Superintendent maps out school safety plans in workshop
Safety and security is at the forefront of the minds of educators, law enforcement, and families.
Bill Husfelt, Superintendent of Bay District Schools, believes they have always been a priority, even before the shooting at Marjory Stoneman Douglas High School.
Bay District Schools hosted a School Safety Workshop Monday morning. School principals and district personnel were in attendance.
Husfelt explained immediate and long-term plans for area schools.
"In the next few days, we're going to have armed security at every school for the remainder of the year," he said.
One parent and organization leader who attended the workshop said she is confident in school leaders' ability to address safety.
"I came here a little bit worried, and I'm leaving very relieved," Hiba Rahim, CAIR's Northwest Florida Regional Coordinator, said.
Like Husfelt, she is also concerned about funding mental health.
"I see that the school board has the right mindset and has the right agenda in place and, like I said, I want to see a little bit more focus numerically in terms of funding on mental health," she said.
One big takeaway from the workshop is continuing to build upon security measures already established in Bay District Schools, such as securing front office spaces that would funnel visitors in and out of one entrance.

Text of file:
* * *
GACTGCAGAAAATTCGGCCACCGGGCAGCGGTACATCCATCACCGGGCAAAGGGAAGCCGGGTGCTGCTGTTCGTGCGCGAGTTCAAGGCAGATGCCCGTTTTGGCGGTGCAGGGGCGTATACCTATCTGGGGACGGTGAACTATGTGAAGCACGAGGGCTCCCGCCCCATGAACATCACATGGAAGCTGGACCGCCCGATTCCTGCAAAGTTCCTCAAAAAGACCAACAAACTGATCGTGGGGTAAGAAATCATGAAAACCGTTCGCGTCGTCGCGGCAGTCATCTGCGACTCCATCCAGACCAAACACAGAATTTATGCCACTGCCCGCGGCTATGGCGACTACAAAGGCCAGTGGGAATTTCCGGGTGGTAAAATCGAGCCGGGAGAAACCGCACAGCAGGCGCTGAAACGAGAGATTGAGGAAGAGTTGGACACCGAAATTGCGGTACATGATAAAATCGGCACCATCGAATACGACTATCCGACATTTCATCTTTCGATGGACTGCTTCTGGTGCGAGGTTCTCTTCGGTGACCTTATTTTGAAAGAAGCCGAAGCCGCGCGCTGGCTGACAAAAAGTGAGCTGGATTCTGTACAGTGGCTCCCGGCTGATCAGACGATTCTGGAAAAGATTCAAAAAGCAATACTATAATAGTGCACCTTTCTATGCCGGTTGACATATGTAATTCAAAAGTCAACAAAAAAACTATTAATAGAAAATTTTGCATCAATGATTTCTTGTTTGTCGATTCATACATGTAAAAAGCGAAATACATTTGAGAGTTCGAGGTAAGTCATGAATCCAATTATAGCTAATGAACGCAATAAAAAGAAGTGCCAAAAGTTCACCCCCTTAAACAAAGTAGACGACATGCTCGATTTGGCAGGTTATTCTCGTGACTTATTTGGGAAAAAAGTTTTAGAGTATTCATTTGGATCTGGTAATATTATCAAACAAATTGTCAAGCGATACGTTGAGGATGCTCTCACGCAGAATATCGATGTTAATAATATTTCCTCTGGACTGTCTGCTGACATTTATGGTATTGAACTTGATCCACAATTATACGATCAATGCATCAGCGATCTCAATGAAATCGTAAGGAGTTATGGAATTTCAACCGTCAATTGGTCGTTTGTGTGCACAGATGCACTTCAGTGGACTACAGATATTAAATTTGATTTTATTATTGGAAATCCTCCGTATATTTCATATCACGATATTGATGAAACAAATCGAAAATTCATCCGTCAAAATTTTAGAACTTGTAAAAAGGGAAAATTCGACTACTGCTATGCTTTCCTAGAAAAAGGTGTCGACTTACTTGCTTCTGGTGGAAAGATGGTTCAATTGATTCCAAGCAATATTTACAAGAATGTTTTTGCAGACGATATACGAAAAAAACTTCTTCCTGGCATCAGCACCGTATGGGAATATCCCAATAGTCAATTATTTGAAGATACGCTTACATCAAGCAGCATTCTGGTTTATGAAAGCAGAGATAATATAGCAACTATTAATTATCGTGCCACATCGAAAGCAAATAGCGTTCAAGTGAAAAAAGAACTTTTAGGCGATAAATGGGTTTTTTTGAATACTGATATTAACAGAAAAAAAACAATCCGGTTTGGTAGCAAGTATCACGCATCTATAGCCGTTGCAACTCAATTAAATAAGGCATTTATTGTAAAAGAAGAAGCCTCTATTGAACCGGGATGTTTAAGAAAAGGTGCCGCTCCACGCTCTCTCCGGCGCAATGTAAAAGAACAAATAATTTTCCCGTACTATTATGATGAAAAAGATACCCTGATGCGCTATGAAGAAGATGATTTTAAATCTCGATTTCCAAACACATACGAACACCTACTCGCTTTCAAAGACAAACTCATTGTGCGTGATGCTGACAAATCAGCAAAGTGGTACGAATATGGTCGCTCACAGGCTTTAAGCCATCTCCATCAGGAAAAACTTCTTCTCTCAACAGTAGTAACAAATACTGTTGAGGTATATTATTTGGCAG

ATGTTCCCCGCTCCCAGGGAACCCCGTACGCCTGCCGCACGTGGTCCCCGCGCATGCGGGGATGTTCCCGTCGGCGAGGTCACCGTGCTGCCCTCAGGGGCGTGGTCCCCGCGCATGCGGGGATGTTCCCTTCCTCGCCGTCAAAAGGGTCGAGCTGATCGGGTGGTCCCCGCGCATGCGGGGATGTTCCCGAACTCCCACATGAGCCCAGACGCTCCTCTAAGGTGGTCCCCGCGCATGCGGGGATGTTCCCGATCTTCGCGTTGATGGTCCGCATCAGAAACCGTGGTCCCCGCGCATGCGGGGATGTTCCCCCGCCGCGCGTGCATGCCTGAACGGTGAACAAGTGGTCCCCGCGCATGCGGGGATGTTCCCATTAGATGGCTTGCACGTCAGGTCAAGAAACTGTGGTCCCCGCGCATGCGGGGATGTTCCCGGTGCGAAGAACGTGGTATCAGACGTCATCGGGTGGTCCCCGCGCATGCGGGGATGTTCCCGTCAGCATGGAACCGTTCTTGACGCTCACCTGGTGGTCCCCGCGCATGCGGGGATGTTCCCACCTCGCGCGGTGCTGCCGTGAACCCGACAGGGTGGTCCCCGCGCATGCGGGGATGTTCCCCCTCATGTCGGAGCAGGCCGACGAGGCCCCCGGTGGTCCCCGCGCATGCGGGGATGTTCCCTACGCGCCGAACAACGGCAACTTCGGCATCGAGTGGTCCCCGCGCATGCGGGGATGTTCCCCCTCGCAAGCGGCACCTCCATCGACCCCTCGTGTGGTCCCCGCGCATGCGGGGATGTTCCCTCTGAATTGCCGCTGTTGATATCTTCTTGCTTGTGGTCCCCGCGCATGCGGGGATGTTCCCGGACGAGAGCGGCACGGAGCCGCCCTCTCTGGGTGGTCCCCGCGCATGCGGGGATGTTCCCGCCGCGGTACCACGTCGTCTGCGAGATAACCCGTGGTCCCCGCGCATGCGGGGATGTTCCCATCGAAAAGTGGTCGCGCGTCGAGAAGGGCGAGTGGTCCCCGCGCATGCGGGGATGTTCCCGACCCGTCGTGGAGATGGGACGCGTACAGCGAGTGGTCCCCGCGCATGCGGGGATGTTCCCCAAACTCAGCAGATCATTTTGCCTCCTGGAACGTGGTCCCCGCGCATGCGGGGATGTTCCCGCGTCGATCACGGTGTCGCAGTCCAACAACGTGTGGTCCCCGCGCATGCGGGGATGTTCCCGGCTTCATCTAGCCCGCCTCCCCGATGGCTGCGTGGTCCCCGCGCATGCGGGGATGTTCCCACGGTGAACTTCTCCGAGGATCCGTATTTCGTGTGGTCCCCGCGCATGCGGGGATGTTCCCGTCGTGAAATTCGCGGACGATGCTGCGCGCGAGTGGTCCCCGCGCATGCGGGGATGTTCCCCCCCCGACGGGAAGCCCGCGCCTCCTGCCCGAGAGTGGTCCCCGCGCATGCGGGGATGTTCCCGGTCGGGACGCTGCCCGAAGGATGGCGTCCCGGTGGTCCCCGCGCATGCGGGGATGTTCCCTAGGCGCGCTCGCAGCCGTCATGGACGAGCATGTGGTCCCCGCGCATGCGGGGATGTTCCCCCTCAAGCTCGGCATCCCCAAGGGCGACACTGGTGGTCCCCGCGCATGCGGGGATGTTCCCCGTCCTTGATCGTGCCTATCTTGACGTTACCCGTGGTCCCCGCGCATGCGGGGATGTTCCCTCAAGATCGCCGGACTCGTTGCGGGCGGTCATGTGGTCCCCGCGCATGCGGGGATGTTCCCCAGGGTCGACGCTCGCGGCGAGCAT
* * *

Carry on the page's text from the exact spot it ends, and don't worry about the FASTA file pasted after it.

This practice has been used in some schools for a few years now.
Husfelt is also asking to borrow $4 million to finish these projects.
"We would borrow it on a capital-side investment, which is construction, and so we have the ability to do that. We would just pay for, the board would have to determine how long they want to pay on it and what interest rate and how we would go about doing it," Husfelt explained.
In addition to taking care of brick and mortar, he wants to take care of those on the inside: the students.
"We've got to have specialists in the schools helping children understand the situations they're in and how to deal with life that they're dealt with," he said.
He recommended the staff help the children and technology help the staff with the touch of a button.
"The part that the teachers and administrators in each school will use and load on their phone is called School Guard. The part that the law enforcement officers will load on their phones is called Hero 911," Ruth Corley, Public Information Officer of the Bay County Sheriff's Office, explained.
A measure to be used when minutes matter.